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on 6 July 2014
This book puts you through the mill of phsyco-metaphorical future-speak, but the reveals towards the end make the effort worthwhile!
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on 7 November 2014
I really enjoyed this book, I am completely hooked and can't wait for number 3. Such an inventive story is a breath of fresh air.
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on 13 December 2013
I bought this for my son as he had read the authors first book and lived it. He was not disappointed with this one either
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on 4 December 2012
I loved this book, but it's not for the faint hearted. Rajaniemi eschews any exposition, which I like because it always feels jarring to me when sci-fi characters stop to explain to each other how something they use every day works.

I think that works: on the surface the dense sci-fi terms read like magic, especially for the humans still on Earth, but then you read up on it and gain an additional layer to the story. For instance to the humans there's a kind of spirit world, but to the post-humans it's a broken augmented reality environment full of damaged copies of dead human minds.

It's also a worst case scenario for a singularity gone very wrong - instead of a digital upload utopia a few minds (founders) retain all the control, with most of the uploaded reduced to Gogols (an enslaved copy of a mind). I like that slightly dark, cynical view.

The story is told with many nested stories, and those are themselves part of the plot. That adds to the slightly mystical tone to the book, but also adds to the confusion. This is definitely a book I'll read again, probably after re-reading The Quantum Thief and before Rajaniemi publishes the next one.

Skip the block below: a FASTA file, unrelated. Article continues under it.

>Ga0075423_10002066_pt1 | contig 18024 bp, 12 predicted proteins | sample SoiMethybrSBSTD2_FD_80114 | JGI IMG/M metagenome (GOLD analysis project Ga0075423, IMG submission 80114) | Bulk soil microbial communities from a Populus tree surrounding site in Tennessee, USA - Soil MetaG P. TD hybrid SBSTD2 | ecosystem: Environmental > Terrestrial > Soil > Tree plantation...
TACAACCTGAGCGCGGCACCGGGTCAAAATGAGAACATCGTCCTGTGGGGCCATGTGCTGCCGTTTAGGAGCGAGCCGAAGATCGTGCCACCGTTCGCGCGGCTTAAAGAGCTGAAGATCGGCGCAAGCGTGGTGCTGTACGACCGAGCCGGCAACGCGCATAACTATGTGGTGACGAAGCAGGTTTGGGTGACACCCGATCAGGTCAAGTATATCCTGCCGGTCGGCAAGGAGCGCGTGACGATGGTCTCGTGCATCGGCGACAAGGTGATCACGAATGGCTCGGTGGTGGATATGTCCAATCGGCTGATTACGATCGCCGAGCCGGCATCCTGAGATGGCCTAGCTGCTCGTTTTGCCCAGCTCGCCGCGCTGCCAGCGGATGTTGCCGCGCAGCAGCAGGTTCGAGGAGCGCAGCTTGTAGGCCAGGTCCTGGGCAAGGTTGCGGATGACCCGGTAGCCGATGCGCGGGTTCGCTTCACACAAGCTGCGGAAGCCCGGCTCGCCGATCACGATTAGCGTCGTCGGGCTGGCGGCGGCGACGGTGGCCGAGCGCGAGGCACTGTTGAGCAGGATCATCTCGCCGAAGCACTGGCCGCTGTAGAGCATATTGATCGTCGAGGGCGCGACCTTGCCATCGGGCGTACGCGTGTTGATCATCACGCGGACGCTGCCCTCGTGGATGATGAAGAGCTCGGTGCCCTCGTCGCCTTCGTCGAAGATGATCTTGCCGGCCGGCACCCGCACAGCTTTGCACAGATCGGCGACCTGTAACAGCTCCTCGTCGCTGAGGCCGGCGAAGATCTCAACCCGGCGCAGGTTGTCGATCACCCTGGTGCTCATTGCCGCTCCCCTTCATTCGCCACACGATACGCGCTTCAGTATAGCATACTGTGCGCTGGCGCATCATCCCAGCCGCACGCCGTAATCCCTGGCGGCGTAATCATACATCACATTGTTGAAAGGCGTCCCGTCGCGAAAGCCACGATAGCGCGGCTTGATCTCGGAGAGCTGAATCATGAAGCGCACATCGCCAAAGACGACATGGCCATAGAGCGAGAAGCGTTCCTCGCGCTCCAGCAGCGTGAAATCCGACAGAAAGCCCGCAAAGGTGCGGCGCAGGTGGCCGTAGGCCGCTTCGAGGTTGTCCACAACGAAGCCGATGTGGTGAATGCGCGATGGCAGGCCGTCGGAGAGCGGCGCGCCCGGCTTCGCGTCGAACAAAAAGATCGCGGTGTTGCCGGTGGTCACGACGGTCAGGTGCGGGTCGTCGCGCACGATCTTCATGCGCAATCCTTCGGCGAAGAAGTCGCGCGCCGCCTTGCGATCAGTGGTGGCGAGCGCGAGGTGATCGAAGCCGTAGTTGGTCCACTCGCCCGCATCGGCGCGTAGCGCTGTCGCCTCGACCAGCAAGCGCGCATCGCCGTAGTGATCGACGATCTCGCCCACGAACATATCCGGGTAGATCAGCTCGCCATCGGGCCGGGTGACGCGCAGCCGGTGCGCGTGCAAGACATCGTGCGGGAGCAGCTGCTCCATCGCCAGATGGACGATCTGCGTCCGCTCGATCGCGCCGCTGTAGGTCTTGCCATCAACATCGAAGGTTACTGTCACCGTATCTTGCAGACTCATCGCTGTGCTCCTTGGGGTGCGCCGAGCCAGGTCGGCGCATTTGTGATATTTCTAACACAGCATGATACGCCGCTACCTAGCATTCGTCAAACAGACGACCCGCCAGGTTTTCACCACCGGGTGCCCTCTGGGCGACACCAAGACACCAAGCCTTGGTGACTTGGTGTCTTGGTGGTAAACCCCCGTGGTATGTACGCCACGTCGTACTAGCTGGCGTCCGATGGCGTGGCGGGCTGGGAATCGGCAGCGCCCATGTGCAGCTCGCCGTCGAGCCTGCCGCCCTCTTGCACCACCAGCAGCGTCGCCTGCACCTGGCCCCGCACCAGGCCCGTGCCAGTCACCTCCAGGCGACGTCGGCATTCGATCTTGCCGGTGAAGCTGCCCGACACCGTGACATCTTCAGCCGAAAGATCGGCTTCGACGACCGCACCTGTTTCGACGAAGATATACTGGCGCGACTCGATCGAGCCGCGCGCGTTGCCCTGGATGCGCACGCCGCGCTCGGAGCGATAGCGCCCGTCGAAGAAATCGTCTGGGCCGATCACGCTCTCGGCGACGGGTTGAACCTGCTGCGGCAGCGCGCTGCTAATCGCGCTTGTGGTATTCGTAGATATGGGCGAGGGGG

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on 5 November 2012
Like the first in the series this should be read in conjunction with the explanatory Wiki article. You won't be much wiser, but it might help.The thing is to treat it like pure entertainment, and just blow through it, enjoying all the phantasmagorical happenings as you go.Don't try too make too much sense of it for the first couple of attempts, as everything is as mutable as in a dream.Things are changing constantly, not just in a wheels within wheels way, but in a nested box fashion, sort of Sheherazade meets the Neuromancer kind of effort.Is this author the new star on the scene,or is it all just a big lump of over-hyped techno-candyfloss? Is this style of "new physics" based fiction the shape of things to come? Well yes, S.F's not all Halo and shoot 'em ups, but I've seen it done better elsewhere with the gibberish and technobabble a bit more amenable to willing suspension of disbelief.Was I entertained? yes,and this is a keeper that I'll hopefully continue to return to for some time.
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on 15 September 2014
This instalment is not a patch on the 1st part of the trilogy, the story is falling apart.
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on 11 October 2012